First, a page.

With more and more programs orchestrating their offense with four perimeter players around a single post, true power forwards have become a bit of an endangered species in the current climate of college basketball.
Instead, face-up 4-men have become the trend as coaches value frontcourt players who can stretch opposing defenses out to the 3-point line and open the lane for dribble penetration.
This evolution is spearheaded on two different fronts. The first is the impact of the international game, because skills have taken precedent over raw power for years now. Second, and equally important, is the lack of true power forwards. Simply put, there isn't adequate supply for more than a few programs to play with two posts anymore, causing some programs to recruit face-up 4s simply because of necessity.
The change has allowed the "4" position to apply to a wide range of players, some of whom specialize at doing the dirty work on the interior, some whose calling card is their athleticism and others who prefer the finesse game of the perimeter.
Mitch McGary (Chesterton, Ind./Brewster Academy)
6-foot-10, 225 pounds
McGary is a throwback-type who puts the power in the power forward title. He's built in the mold of Tyler Hansbrough, and his physical strength is exceeded only by his relentless motor. He plays tremendously hard on both ends of the floor, gives constant energy and motivates his teammates to do the same. But the southpaw also has a deceptive skill set that allows him to make open jumpers out to the arc, put the ball on the floor to start the break after grabbing a defensive rebound or intrigue you with his passing instincts from the post.
Brandon Ashley (Oakland, Calif./Findlay Prep)
6-8, 215 pounds
Ashley isn't necessarily the prototypical power forward or face-up 4-man. Instead, he's more of a hybrid 4-man because his game is based more on his length and athleticism. He's an explosive finisher and shot-blocker with terrific feet that allow him to move laterally as easily as he gets off his feet. Although he doesn't necessarily have a polished game yet, that's part of what makes him so intriguing since he's still got a long way to go before reaching his ceiling.
Anthony Bennett (Brampton, Canada/Findlay Prep)
6-7, 230 pounds
Although power and skill can sometimes be a sliding scale, that isn't the case with Bennett. He can physically dominate the paint by combining tremendous power with high-level athleticism, but he also has the skill to step out to the perimeter. He has the proper approach to the game, playing inside-out and imposing his will on the interior before showing his shooting range and consistently making open 3s. His offensive versatility is a major asset and he's also one of the best rebounders in the class.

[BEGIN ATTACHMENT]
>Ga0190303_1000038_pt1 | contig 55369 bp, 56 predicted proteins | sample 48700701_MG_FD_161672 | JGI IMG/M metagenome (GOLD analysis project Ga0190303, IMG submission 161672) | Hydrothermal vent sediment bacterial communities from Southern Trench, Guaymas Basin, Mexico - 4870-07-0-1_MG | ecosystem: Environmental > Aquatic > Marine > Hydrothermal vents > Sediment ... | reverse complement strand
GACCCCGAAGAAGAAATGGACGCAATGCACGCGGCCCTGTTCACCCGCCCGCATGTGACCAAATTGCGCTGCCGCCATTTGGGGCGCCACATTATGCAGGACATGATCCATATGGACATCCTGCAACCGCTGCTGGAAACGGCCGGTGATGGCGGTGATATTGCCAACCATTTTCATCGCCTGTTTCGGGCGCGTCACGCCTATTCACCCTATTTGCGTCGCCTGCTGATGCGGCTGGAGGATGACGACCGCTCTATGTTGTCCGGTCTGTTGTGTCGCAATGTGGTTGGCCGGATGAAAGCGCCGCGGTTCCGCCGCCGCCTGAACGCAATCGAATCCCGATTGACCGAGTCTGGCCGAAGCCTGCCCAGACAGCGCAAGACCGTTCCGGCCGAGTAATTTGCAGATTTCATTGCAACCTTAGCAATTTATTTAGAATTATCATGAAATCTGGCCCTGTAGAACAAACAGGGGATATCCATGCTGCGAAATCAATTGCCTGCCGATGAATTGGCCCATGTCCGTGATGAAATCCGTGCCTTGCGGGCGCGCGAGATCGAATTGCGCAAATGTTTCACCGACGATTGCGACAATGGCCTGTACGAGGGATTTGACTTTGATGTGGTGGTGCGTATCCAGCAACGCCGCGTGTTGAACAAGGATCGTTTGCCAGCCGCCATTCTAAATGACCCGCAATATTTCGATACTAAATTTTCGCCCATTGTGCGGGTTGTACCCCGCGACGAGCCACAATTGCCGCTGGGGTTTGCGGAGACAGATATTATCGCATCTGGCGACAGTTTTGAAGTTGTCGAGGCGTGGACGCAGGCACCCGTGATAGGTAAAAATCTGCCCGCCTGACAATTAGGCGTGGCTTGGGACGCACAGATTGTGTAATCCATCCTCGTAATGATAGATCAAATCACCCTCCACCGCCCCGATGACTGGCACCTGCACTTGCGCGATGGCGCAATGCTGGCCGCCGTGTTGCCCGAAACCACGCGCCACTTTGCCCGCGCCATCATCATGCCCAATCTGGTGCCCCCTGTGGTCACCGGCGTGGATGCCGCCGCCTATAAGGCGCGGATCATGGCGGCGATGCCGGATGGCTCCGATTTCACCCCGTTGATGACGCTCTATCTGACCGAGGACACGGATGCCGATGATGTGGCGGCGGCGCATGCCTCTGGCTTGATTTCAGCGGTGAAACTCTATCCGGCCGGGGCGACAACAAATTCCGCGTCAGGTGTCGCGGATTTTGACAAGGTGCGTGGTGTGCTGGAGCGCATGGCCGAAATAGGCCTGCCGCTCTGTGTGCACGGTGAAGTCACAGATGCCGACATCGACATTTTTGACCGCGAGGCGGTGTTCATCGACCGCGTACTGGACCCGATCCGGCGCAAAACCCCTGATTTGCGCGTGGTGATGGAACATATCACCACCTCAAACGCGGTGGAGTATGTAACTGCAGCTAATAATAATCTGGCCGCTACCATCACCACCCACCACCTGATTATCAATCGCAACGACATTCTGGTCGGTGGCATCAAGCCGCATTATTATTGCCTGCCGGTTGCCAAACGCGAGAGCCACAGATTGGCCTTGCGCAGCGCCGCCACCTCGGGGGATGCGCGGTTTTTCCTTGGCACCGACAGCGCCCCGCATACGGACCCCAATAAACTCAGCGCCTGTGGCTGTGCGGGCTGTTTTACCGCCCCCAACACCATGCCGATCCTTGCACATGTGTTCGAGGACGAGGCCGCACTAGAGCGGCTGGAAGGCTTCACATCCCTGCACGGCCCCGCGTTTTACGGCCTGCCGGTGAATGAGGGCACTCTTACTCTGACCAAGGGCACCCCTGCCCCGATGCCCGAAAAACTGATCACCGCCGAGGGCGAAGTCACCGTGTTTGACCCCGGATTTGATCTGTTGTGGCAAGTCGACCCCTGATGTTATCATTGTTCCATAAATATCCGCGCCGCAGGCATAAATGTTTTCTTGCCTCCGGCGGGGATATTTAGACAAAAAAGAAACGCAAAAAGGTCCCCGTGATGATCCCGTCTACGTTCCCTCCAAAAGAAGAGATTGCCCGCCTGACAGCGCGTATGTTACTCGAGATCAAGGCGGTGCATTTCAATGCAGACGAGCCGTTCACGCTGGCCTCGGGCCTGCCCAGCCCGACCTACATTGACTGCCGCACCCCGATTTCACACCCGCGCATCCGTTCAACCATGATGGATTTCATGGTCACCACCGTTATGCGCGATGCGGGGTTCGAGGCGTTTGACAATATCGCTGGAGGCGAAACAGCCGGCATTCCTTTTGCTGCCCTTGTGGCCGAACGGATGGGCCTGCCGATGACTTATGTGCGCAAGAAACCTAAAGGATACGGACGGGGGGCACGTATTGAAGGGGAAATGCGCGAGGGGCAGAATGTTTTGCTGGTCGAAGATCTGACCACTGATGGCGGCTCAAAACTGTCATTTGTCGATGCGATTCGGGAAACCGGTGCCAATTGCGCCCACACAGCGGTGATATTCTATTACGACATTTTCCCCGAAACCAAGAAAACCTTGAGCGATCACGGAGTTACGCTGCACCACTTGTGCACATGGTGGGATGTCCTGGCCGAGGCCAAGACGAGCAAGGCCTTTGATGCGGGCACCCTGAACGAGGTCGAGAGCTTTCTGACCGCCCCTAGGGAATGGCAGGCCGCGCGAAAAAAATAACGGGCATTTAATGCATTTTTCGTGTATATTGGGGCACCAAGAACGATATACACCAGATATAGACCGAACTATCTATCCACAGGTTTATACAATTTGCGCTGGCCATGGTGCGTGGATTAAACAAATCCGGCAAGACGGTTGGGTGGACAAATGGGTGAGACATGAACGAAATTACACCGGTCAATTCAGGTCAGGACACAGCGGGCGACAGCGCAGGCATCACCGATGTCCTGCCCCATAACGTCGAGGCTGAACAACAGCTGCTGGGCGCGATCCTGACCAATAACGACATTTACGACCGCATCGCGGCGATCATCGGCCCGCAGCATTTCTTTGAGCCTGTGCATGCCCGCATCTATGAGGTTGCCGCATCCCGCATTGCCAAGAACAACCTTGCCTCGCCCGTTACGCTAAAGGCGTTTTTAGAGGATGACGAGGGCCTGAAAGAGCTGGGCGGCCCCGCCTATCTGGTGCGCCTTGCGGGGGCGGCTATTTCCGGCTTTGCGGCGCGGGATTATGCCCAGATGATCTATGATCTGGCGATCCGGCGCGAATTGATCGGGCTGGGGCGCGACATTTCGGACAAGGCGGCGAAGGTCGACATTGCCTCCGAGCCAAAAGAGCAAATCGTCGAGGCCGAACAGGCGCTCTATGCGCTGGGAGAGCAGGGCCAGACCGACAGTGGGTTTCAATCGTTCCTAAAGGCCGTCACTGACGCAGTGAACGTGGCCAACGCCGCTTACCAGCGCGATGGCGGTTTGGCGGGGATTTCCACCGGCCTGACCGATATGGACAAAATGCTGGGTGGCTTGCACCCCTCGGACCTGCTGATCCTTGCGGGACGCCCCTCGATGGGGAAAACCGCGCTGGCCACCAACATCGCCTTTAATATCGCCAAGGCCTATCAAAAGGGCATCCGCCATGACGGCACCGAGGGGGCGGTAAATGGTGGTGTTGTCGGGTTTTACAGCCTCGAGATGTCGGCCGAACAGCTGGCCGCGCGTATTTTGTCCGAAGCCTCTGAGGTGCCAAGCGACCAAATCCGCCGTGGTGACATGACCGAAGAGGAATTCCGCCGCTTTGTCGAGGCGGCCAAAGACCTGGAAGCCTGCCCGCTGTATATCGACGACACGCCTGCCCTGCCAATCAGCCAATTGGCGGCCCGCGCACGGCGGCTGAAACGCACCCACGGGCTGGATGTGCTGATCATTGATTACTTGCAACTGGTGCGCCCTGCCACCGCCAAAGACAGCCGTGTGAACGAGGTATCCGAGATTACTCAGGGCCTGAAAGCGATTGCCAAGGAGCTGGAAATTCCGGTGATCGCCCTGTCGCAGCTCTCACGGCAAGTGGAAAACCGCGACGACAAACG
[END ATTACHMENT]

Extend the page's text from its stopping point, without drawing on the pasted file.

Others to watch
• Arizona commit Grant Jerrett (La Verne, Calif./La Verne Lutheran) gives Sean Miller a high-level athlete with a complimentary skill set. He's a long, rangy athlete with good hands and feet, range to 22 feet on his jumper and a very high basketball IQ.
• Jarnell Stokes (Memphis/Oak Hill Academy) is the prototypical power forward. Built like an NFL linebacker, he has a massive frame with tremendous power in both his upper and lower body. He provides a physical presence on the interior and consistently plays through contact, but must work to extend his skill set.
• Shaq Goodwin (Decatur, Ga./Southwest Dekalb) isn't just built like an college tight end prospect, he is one. The two-sport star combines his size and strength with good athleticism and productivity on the glass. He can make an occasional shot from the perimeter, but tends to be more effective closer to the rim.
• Amile Jefferson (Philadelphia/Friends Central) has the build of a small forward, and may ultimately project at that position, but right now the pure scorer does his best work attacking the rim, either in transition or operating out of the mid-post in a half-court set.
• Robert Carter (Thomasville, Ga./Shiloh) combines the wide body to produce in the paint with the skill set to thrive on the perimeter. He's tremendously agile for a 6-8, 250-pounder and is one of the most consistent low-post scorers in the class. Plus, he's equally dangerous playing pick and pop thanks to the consistency of his jumper.
• For programs putting a premium on skill, Danrad "Chicken" Knowles (Houston/HCYA) will be a top priority at the position. He's a long but extremely lean forward who can dribble, pass and shoot. He has a good feel for the game, creates all kinds of mismatch problems and thrives in the mid-post area.
Adam Finkelstein has been a coach or scout at the high school, college and pro levels. He was an assistant coach in Division I by the age of 24 and also worked as a scout for Marty Blake, the NBA's director of scouting.